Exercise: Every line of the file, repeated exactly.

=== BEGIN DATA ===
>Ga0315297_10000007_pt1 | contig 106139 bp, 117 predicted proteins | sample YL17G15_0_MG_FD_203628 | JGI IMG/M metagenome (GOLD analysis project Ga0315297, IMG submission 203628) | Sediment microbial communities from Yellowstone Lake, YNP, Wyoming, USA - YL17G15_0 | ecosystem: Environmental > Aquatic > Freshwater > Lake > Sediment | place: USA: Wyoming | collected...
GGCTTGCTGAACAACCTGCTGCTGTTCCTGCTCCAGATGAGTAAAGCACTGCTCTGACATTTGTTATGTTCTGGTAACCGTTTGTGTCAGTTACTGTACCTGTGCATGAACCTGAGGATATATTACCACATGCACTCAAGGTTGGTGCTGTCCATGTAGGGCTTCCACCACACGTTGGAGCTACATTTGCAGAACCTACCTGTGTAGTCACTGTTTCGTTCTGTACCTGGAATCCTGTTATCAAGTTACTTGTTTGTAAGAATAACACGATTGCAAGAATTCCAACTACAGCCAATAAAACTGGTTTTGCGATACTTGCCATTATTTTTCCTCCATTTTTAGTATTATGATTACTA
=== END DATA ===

>Ga0315297_10000007_pt1 | contig 106139 bp, 117 predicted proteins | sample YL17G15_0_MG_FD_203628 | JGI IMG/M metagenome (GOLD analysis project Ga0315297, IMG submission 203628) | Sediment microbial communities from Yellowstone Lake, YNP, Wyoming, USA - YL17G15_0 | ecosystem: Environmental > Aquatic > Freshwater > Lake > Sediment | place: USA: Wyoming | collected...
GGCTTGCTGAACAACCTGCTGCTGTTCCTGCTCCAGATGAGTAAAGCACTGCTCTGACATTTGTTATGTTCTGGTAACCGTTTGTGTCAGTTACTGTACCTGTGCATGAACCTGAGGATATATTACCACATGCACTCAAGGTTGGTGCTGTCCATGTAGGGCTTCCACCACACGTTGGAGCTACATTTGCAGAACCTACCTGTGTAGTCACTGTTTCGTTCTGTACCTGGAATCCTGTTATCAAGTTACTTGTTTGTAAGAATAACACGATTGCAAGAATTCCAACTACAGCCAATAAAACTGGTTTTGCGATACTTGCCATTATTTTTCCTCCATTTTTAGTATTATGATTACTA